Let’s face it. There are a lot of different resources out there that will help us track down elusive ancestors. It can be overwhelming. It’s tricky enough dealing with American ancestors. The problems multiply exponentially when you have to work your way back to one or more foreign countries. Over the years I have started putting together lists for patrons who need help, especially with foreign research. I create a list, store it, and add to it as I find more resources. If one person needs it, more will.
When I start a resource list, I pull together materials that I think will help a patron without overwhelming them. I always build off books we have here in the library. I can often request a purchase for a book we don’t have it if it is still in print. If not, I refer to holdings at other librarys. These books are usually within our (Minuteman) network, but not always. I can usually find at least one “how to” book that covers a specific country. I then use articles and Internet sources as supplements.
But once in a great while I can not find one book that zeros in on a specific country. Two examples of this are Spain and France. I have found no book entirely devoted to either country. Hispanic and French Canadian research, yes. But both involve research on this side of the Atlantic. I recently completed a list for Spain where I had to branch out beyond my usual resources. I thought this would be a good opportunity to explain various types of resources and where to find them. I’m hoping this will help you with your own research. You may even decide you want to make up a list for yourself or to help someone else.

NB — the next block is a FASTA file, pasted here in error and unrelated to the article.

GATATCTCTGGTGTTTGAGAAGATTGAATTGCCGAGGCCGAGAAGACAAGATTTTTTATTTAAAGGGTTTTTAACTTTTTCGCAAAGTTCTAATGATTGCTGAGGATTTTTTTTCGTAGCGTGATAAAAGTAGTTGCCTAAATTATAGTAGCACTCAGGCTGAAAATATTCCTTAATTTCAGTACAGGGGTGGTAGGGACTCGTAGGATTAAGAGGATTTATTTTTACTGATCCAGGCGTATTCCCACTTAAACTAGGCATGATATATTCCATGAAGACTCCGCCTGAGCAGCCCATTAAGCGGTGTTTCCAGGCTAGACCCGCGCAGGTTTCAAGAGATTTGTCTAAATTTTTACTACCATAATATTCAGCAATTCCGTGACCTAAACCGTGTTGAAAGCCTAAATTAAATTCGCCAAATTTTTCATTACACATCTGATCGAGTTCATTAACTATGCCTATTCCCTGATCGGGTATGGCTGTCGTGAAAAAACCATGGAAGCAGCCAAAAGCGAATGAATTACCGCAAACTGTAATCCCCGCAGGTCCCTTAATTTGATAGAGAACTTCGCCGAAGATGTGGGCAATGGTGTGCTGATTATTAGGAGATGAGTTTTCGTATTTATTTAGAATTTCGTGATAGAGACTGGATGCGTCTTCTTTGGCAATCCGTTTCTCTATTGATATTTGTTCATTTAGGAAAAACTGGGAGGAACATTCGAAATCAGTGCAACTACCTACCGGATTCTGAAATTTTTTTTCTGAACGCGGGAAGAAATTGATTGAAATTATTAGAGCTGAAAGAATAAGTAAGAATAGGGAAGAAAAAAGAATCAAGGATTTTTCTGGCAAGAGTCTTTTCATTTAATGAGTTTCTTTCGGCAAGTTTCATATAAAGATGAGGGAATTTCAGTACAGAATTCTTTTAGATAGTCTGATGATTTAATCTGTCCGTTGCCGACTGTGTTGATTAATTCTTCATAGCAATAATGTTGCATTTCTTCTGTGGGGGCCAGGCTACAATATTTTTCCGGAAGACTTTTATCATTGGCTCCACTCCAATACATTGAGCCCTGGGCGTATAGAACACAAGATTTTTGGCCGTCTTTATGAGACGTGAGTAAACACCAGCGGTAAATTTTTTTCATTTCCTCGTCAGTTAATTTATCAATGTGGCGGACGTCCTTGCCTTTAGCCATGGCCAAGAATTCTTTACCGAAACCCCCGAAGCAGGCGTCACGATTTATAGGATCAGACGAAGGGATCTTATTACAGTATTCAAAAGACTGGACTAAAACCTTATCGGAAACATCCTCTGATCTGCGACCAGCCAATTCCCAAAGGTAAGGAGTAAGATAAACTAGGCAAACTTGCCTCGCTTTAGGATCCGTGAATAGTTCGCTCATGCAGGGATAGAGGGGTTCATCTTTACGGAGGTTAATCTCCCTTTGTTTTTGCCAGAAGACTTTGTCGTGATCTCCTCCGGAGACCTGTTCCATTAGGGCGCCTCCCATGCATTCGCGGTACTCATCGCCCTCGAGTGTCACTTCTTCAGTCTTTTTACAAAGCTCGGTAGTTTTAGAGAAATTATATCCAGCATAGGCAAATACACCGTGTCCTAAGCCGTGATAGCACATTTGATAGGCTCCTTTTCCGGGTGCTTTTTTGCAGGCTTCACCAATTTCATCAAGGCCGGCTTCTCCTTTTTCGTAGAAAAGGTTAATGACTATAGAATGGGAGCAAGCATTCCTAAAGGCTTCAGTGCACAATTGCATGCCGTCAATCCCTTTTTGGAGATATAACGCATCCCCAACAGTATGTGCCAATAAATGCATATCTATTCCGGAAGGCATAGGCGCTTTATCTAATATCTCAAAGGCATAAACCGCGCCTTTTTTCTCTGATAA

Remember, if you are doing a research list, it can be short or long. It can be exhaustive or cursory. You can cover several categories or just one type of item like books or blogs. You create it to meet your needs. I would never attempt to create a list that was exhaustive unless it was for a large number of people interested in various aspects of one topic. An exhaustive list for just one person tends to be overwhelming and discouraging. It is fine to create a short list of particulars for yourself that also includes just general suggestions of where to go next. You could have a list of specific books that also includes “Check Cyndi’s List next” with a link.
If you do decide to create a list for yourself, I have one word of warning. Once you start looking for website suggestions, you will be tempted to explore a particularly enticing blog or website. Trust the voice of experience. (I make the mistakes first, then try to warn you away from doing the same thing.) It is best to finish up the areas you are trying to cover and then go back and explore. Otherwise your list may never get finished and you will miss items that may be of more use to you than the one you are exploring. You may want to delete the list of resources that do not work out for you. If it’s a list just for my own use, I have started copying and pasting the not so useful items to the bottom of the list under a heading like “Not Useful.” That way I don’t waste my time by rediscovering the same websites over time.
O.K., so where’s the list of resources? Here is your access if you want to see the list for Spain: RESOURCES FOR RESEARCHING SPANISH ANCESTORS. You should be able to click on this and take a look. If you know of any resources that I have missed, please let me know so that I can update my list.
Since this blog is already quite long, I have decided to make a separate blog entry for each type of resource you may want to use in your list. I’ve actually “cheated” a bit by finished all the postings and then adding each one in reverse order. All you have to do is read down. It is the first time I’ve tried this. Hope it helps.
Library website: http://www.newtonfreelibrary.net
Genealogy blog: https://thecuriousgenealogist.wordpress.com
Genealogy LibGuide: http://guides.newtonfreelibrary.net/genealogy